With most seemingly innocuous household cleaning and gardening products containing harmful substances, it is no wonder parents are concerned about their child’s risk of poisoning.
The majority of reported poisonings occur at home and in children under the age of six. As a result, parents often ask how can they be ready at home and what they can do in case of ingestion? Specifically, is there a place for keeping activated charcoal in the medicine cabinet at home?
But let us start with the ipecac story first. Ipecac is a poison extract from the root of the plant ‘rhizome’ mixed with sugar to moderate its bitter taste. Once recommended by pediatricians and the American Academy of Pediatrics to be taken when toxic ingestions occur, ipecac is no longer suggested. Ipecac induces vomiting, but it does not actually prevent absorption of the poison from the stomach. So pediatricians and toxicology experts do not recommend ipecac at home and in most hospitals it is not part of treatment of poison ingestion.
Activated charcoal, on the other hand, is a form of carbon, which can be obtained from a variety of sources including coconut shells. This form of charcoal has many small pockets to help increase absorption of the poison and is used in emergency rooms for toxic ingestions. It binds to the toxins and prevents absorption in the stomach and intestines. As an absorbent, it must be given soon after ingestion, usually within 1 hour. So should parents play doctors and keep activated charcoal at home? The answer by experts is YES! It saves time and can increase absorption of the poison, way before hitting the ER doors, especially for those children living far from a hospital.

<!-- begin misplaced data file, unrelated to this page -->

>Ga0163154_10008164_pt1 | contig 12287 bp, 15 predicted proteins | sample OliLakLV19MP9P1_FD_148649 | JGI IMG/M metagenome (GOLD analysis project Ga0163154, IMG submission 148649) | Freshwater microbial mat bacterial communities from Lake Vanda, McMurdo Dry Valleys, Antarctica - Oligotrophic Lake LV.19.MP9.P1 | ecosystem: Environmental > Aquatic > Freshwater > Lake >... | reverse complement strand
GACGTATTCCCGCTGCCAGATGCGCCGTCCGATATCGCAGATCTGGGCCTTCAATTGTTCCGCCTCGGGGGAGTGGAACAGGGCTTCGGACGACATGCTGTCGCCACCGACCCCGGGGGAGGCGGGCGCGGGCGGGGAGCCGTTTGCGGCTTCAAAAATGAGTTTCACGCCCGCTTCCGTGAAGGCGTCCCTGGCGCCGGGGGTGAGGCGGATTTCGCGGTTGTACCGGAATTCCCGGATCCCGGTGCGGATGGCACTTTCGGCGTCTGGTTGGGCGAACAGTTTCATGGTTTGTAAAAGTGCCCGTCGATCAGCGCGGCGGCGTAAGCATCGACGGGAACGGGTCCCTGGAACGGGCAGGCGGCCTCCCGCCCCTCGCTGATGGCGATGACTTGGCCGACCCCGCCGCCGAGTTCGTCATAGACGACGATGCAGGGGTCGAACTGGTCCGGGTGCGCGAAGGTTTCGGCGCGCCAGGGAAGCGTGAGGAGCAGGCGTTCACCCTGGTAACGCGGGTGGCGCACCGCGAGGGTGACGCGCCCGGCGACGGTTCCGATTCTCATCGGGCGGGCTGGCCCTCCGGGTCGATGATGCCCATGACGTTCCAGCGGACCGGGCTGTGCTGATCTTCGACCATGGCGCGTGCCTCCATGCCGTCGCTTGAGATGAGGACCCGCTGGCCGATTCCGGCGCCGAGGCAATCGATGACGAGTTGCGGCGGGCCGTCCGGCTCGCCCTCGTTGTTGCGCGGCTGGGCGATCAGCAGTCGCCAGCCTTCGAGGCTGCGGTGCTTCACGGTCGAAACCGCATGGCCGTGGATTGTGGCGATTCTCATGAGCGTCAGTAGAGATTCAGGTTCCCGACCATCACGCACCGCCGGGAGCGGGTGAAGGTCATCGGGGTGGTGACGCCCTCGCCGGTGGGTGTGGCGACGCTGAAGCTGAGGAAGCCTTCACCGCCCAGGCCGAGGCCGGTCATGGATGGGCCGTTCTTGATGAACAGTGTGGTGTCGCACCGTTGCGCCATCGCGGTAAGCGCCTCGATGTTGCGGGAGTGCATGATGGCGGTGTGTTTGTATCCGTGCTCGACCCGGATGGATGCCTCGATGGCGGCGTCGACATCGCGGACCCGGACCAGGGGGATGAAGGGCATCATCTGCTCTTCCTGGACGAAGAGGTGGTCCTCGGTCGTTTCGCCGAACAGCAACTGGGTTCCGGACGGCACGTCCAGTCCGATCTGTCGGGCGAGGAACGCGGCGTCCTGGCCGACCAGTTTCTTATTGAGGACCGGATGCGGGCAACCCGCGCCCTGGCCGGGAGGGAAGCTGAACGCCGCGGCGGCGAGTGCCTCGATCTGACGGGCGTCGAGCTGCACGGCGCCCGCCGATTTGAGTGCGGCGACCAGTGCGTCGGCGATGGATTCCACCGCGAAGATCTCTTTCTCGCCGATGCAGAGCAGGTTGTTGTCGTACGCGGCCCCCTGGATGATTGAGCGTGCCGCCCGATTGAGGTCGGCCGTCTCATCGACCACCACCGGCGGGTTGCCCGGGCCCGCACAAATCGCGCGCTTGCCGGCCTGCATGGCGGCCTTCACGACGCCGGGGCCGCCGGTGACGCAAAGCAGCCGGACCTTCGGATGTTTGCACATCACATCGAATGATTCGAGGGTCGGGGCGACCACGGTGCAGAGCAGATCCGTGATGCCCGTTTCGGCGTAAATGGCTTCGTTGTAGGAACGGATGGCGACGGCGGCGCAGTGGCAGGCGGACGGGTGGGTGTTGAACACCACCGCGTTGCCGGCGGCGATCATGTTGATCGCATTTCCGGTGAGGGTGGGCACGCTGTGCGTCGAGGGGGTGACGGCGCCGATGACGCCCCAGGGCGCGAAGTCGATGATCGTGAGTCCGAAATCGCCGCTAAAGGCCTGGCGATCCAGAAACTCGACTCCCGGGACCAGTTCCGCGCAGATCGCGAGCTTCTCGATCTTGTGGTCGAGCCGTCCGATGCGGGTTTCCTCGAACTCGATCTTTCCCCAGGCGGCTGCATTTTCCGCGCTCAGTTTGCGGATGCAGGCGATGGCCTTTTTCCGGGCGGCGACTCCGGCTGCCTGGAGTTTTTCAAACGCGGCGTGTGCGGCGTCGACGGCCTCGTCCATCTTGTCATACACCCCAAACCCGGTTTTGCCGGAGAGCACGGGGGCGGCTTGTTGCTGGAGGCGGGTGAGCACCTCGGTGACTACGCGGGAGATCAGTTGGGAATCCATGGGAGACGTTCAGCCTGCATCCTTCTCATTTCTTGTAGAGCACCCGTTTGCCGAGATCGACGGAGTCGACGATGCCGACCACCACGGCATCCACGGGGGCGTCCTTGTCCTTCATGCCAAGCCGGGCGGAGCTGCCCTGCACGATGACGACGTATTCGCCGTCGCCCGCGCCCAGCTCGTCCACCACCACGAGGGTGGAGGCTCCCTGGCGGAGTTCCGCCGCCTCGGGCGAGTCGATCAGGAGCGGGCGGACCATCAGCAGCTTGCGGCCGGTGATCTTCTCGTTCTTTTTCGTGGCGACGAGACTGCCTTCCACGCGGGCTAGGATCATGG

When should activated charcoal be given?
Even if activated charcoal is available at home, the first thing parents should do is grab the local poisons hotline number from the fridge magnet and call for advice. The nurses and paramedics at the hotlines across the Country can give instructions on how to administer the activated charcoal. Activated charcoal should never be given to a child that is confused, very sleepy or unconscious, as the substance can end up in the lungs.
How should you give your child activated charcoal?
The best way to achieve the required dose is mixing it in water, although it can also be given with yogurt, ice cream or crushed fruit. Dr Adam Cheng, a Pediatrician and Emergency Doctor at Alberta Children’s Hospital, Canada, conducted a study in 2007, which found that the majority of children preferred activated charcoal when mixed with coca-cola or milk compared to water. However, in an interview for MedSchoolForParents.com, Dr Cheng acknowledged that whilst mixing activated charcoal with coca-cola or milk does improve palatability, it is yet another thing for parents to consider in a stressful situation and hence may make the process more complicated.
How much should you give your child?
You should follow the advice of your local poison hotline, and the dose is usually 1 gram of activated charcoal per kilogram of the child’s weight.
Treatment for ingestion of poisonous substances is important, but more so is the prevention of ingestion. Common advice to minimize children’s risk of poison ingestion includes-
- Keep potential poisons out of child’s reach and sight - lock them
- Safe disposal of medications and hazardous products
- Keep cleaning supplies away from food and locked
- Avoid referring to medications as candy
- Keep substances and medications in their original packaging
Update : 03/08/2017